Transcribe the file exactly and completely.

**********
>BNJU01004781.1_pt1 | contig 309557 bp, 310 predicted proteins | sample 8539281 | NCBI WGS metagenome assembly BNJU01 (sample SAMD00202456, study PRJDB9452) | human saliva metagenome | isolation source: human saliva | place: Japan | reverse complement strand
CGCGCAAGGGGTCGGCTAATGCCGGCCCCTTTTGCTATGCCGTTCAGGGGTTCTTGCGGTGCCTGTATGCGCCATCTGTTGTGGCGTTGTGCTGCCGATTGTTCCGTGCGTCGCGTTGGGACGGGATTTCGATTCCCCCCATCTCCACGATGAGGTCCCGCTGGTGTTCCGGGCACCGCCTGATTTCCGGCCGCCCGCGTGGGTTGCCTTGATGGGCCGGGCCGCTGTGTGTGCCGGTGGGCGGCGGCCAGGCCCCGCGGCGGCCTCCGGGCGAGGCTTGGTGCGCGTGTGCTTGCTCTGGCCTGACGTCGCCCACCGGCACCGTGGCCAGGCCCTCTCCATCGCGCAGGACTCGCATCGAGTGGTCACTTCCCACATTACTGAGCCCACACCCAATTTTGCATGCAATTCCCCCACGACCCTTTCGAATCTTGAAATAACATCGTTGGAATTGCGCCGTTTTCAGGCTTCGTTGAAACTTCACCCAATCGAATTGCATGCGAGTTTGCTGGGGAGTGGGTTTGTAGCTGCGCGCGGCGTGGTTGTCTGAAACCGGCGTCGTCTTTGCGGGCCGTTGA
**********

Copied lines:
>BNJU01004781.1_pt1 | contig 309557 bp, 310 predicted proteins | sample 8539281 | NCBI WGS metagenome assembly BNJU01 (sample SAMD00202456, study PRJDB9452) | human saliva metagenome | isolation source: human saliva | place: Japan | reverse complement strand
CGCGCAAGGGGTCGGCTAATGCCGGCCCCTTTTGCTATGCCGTTCAGGGGTTCTTGCGGTGCCTGTATGCGCCATCTGTTGTGGCGTTGTGCTGCCGATTGTTCCGTGCGTCGCGTTGGGACGGGATTTCGATTCCCCCCATCTCCACGATGAGGTCCCGCTGGTGTTCCGGGCACCGCCTGATTTCCGGCCGCCCGCGTGGGTTGCCTTGATGGGCCGGGCCGCTGTGTGTGCCGGTGGGCGGCGGCCAGGCCCCGCGGCGGCCTCCGGGCGAGGCTTGGTGCGCGTGTGCTTGCTCTGGCCTGACGTCGCCCACCGGCACCGTGGCCAGGCCCTCTCCATCGCGCAGGACTCGCATCGAGTGGTCACTTCCCACATTACTGAGCCCACACCCAATTTTGCATGCAATTCCCCCACGACCCTTTCGAATCTTGAAATAACATCGTTGGAATTGCGCCGTTTTCAGGCTTCGTTGAAACTTCACCCAATCGAATTGCATGCGAGTTTGCTGGGGAGTGGGTTTGTAGCTGCGCGCGGCGTGGTTGTCTGAAACCGGCGTCGTCTTTGCGGGCCGTTGA